US judge approves US$415mil settlement in tech worker lawsuit

  • TECH
  • Thursday, 03 Sep 2015

The end: A lawsuit accusing Google, Apple and two other Silicon Valley companies of colluding to prevent poaching each other's prized engineers and keep salaries low has finally been settled.

SAN FRANCISCO: A US judge granted final approval to a US$415mil (RM1.75bil) settlement that ends a high profile lawsuit in which workers accused Apple, Google and two other Silicon Valley companies of conspiring to hold down salaries. 

The plaintiffs alleged that Apple Inc, Google Inc, Intel Corp and Adobe Systems Inc agreed to avoid poaching each other's employees, thus limiting job mobility and, as a result, keeping a lid on salaries. 

In a ruling on Sept 2, US District Judge Lucy Koh in San Jose, California, found the deal was fair to the thousands of plaintiff workers in the class action. 

Attorneys representing those workers had asked for about US$81mil (RM342.96mil) in fees. However, Koh decided such an award would be an inappropriate "windfall" for the lawyers, and awarded about US$40mil (RM169.36mil) instead.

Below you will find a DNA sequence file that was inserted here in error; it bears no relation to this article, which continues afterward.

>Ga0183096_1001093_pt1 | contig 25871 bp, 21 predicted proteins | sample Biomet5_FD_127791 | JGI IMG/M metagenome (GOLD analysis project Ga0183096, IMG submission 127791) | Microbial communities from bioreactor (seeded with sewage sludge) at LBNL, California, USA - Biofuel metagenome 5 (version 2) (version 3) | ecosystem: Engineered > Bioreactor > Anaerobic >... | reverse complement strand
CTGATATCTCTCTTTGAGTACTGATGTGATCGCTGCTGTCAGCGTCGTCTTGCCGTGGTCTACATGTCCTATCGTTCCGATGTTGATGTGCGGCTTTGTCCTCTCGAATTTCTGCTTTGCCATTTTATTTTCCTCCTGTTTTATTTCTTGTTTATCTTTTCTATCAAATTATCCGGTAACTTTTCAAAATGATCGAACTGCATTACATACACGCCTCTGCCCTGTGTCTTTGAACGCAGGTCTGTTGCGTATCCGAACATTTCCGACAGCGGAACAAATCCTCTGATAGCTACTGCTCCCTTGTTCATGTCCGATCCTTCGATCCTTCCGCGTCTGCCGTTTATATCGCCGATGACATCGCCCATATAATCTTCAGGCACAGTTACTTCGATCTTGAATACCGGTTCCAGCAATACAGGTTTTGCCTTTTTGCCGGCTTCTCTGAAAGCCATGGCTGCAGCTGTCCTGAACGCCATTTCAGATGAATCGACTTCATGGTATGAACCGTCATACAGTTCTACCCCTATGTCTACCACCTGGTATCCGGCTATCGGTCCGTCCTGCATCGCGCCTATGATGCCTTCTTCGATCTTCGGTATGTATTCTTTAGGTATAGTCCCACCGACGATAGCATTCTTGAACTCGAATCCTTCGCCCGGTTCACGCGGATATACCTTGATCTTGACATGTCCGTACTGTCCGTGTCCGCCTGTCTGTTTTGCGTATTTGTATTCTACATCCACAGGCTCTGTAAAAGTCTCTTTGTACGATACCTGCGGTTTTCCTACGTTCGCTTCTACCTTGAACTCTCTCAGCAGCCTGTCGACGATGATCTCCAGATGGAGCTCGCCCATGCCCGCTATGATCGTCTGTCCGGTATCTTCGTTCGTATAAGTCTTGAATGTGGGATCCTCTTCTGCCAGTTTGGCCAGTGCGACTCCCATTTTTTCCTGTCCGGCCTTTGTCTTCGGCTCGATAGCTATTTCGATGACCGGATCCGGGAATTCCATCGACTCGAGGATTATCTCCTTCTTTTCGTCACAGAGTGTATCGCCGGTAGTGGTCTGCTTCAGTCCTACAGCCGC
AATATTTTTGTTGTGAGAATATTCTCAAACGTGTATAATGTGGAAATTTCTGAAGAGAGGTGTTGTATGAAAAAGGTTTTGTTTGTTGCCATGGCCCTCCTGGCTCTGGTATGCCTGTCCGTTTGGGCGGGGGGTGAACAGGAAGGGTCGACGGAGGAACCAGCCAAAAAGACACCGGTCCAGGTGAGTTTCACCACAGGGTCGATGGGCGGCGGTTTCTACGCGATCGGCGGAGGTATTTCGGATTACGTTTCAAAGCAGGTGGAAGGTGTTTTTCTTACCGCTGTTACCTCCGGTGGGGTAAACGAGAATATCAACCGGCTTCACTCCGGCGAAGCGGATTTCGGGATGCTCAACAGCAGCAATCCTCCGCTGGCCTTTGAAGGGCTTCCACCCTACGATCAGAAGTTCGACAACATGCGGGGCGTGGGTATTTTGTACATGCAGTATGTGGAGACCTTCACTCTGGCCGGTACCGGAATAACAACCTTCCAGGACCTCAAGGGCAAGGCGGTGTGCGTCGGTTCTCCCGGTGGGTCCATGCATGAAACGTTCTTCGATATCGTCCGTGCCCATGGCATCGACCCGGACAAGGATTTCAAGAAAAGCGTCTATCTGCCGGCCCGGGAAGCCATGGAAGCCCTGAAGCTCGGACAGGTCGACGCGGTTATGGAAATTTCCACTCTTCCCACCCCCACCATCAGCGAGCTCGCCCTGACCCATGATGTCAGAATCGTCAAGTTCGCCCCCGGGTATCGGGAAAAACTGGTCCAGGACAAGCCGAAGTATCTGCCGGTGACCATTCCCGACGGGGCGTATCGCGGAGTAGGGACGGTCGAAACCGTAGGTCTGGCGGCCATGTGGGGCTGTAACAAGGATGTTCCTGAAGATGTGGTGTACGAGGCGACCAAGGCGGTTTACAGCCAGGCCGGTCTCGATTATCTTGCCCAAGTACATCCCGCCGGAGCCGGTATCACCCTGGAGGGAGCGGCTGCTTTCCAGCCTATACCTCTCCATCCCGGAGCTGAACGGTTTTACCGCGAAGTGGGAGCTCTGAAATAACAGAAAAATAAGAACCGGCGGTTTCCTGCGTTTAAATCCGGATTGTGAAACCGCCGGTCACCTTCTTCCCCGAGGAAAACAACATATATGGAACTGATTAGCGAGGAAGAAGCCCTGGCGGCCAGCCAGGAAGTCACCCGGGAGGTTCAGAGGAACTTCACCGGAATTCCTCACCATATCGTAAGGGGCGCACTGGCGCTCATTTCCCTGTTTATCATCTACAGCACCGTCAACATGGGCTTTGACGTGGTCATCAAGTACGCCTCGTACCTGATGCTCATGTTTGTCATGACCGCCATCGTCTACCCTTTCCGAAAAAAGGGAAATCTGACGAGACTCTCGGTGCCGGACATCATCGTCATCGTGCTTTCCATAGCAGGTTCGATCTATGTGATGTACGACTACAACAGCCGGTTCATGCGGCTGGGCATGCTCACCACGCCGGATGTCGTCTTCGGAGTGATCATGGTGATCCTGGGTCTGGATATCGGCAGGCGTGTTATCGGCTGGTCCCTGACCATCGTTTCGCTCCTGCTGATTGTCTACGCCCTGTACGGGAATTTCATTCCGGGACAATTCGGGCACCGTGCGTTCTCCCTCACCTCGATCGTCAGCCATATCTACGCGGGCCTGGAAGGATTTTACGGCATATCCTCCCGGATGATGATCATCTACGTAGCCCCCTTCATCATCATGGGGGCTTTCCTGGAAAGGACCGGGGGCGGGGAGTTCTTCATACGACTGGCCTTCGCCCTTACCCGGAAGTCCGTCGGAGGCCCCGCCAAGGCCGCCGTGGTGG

The antitrust class action lawsuit was filed in 2011. It has been closely watched because of the possibility that big damages might be awarded and for the opportunity to peek into the world of some elite US tech firms. 

The case was based largely on e-mails in which Apple co-founder Steve Jobs, former Google chief executive officer Eric Schmidt and some of their rivals detailed plans to avoid poaching each other's prized engineers. — Reuters 

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